We picked up Belle in Michigan. The dealership did a nice job with the walk-through and fixed several minor issues before we took possession. They also made backing the truck under the camper seem doable, although the real test will come when we do it on our own.
Although Arctic Fox truck campers are pretty well-made (for an RV), it has been a bit jarring to be back to the standard RV stuff – locks that don’t like keys, tank levels that might be accurate to the nearest 20 gallons, rv parts that are cheap, and so on. We’ve gotten spoiled with the Excel and were taking its higher-quality for granted.
After we picked Belle up, we overnighted near the dealership in case we discovered something major that we needed them to address. Nothing we found that night was big enough for us to bother taking it back in (and waiting around for someone to do a fix). Coda (our 90 lb. dog) isn’t thrilled with the truck camper (he thinks it’s too small), and eventually he retreated under the table. Our evening went well, we survived a storm without leaks (although the heavy rain was LOUD with the roof only a couple of feet above our bed), and we headed home first thing in the morning. On the drive home we were able to do what we could not do with the fifth-wheel: stop at McDonalds for coffee and at a restaurant for lunch.
While the overnight near the dealership was useful, we only had room in the truck to bring the bare necessities along when we picked Belle up. Oma found a nice campsite available a few days later at a state park on Lake Michigan, so we packed more typically (although still with a relatively light load of food and clothes), included the cat (much to his dismay), and we headed out on a more realistic shakedown trip.
The weather was a bit hot but otherwise beautiful. For the first time in years, we’re truly back to camping (for good and for bad). Backing into our site was a breeze with the truck camper, but would have been challenging with the fifth-wheel due to trees. With fewer windows and no comfy recliners in the truck camper, we spent far more time outside than we do in the fifth-wheel. We found a few items that we need to bring along next time, tried the shower (it’s cramped, but it works), and basically truly camped in (and around) the camper for a couple of days.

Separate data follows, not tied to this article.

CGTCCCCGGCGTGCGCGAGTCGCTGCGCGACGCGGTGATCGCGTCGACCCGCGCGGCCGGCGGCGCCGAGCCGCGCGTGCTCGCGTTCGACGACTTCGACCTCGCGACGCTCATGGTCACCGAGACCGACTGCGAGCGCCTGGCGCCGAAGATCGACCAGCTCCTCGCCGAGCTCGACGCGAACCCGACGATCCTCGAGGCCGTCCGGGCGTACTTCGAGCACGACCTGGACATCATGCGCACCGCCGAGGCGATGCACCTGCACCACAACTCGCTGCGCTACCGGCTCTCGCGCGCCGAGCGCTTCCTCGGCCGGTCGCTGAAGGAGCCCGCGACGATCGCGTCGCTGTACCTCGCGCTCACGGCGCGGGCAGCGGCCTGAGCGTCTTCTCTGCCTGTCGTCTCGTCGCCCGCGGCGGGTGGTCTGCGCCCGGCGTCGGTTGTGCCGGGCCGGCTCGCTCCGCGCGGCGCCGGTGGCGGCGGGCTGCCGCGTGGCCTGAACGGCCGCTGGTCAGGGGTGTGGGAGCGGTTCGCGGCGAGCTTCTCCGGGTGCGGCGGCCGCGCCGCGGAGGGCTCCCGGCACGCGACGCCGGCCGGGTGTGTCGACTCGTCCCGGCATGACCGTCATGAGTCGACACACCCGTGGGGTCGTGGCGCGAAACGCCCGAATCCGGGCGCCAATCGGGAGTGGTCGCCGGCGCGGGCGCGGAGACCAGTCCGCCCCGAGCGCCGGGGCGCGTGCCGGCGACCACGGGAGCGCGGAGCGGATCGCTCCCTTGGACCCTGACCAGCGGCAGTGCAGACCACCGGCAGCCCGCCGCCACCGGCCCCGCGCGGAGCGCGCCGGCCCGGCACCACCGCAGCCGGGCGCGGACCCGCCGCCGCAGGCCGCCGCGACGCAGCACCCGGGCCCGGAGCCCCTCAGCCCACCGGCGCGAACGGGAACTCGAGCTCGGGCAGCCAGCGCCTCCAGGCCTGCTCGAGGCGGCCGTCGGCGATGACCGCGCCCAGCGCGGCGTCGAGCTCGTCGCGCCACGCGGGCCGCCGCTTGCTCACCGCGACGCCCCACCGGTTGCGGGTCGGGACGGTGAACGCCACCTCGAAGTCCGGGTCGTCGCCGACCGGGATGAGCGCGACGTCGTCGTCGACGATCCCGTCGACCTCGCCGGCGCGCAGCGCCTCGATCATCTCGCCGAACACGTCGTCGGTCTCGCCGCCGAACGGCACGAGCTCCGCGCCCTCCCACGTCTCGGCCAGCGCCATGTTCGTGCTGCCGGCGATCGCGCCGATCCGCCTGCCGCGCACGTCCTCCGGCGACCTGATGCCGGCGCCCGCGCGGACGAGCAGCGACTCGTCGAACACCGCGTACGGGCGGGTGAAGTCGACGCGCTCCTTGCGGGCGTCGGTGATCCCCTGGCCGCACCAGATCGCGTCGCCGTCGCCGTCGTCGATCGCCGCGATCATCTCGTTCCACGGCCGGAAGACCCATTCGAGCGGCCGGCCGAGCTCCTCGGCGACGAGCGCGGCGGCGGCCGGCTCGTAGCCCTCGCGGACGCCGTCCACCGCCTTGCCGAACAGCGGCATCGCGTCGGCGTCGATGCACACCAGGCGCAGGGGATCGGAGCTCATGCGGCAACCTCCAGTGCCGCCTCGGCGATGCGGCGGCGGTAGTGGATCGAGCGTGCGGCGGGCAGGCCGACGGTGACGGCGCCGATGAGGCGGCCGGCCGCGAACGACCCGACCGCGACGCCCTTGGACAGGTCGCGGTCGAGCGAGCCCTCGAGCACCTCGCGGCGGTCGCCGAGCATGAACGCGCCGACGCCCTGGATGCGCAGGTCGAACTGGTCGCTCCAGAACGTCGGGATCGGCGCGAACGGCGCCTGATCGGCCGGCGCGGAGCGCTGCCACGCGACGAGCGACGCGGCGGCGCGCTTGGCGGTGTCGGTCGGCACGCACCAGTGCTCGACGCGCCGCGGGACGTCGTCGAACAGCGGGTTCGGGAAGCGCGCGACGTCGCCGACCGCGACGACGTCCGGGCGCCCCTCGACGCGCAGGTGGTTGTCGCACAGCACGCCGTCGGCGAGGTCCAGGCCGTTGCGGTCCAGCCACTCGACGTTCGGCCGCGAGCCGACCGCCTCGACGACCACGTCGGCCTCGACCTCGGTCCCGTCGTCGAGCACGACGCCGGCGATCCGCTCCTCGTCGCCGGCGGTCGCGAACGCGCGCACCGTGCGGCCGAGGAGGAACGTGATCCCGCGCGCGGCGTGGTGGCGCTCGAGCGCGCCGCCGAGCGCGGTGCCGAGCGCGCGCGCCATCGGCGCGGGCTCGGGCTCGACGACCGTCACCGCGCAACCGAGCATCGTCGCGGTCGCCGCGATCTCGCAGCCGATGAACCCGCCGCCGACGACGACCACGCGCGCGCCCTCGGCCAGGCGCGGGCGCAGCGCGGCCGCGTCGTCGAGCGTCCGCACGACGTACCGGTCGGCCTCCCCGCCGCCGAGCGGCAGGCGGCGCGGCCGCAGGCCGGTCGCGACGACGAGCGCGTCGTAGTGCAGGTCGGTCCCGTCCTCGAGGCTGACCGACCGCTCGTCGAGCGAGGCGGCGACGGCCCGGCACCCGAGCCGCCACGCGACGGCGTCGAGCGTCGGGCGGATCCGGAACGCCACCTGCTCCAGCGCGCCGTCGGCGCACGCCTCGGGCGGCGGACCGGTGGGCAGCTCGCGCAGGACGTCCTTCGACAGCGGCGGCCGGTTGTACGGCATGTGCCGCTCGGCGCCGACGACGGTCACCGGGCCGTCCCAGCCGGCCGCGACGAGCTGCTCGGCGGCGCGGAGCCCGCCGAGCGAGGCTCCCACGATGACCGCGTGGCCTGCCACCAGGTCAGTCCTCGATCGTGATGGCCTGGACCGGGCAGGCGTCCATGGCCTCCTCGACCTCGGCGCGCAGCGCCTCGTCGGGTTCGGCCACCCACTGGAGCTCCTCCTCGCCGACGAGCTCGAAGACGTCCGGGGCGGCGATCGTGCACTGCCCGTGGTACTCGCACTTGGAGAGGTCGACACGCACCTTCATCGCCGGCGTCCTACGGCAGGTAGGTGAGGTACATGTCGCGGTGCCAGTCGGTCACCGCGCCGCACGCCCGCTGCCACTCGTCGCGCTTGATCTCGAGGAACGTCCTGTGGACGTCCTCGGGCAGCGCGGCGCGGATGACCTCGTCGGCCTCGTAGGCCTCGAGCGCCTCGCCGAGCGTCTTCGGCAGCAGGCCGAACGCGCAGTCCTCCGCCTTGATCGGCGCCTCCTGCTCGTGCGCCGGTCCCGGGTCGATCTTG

Our initial observations are that we have tons of storage, and are going to be limited much more by weight than storage compartments. Packing up seemed to go relatively fast, which is a good thing since we’ll be doing that nearly every day. Our tanks are plenty big, although with the standard crappy empty / 1/3 / 2/3 / full indicators, it’s hard to know how much water we really used and how full the grey and black tanks really were.
The cat settled in pretty well, which we expected. I don’t think he’ll have a problem with the truck camper as much as he’ll have a problem with traveling nearly every day. With the fifth-wheel, we travel and then usually park for a while, which suits the cat. With the truck camper, we’re probably going to travel some nearly every day, and since the camper is coming with us, so will the cat.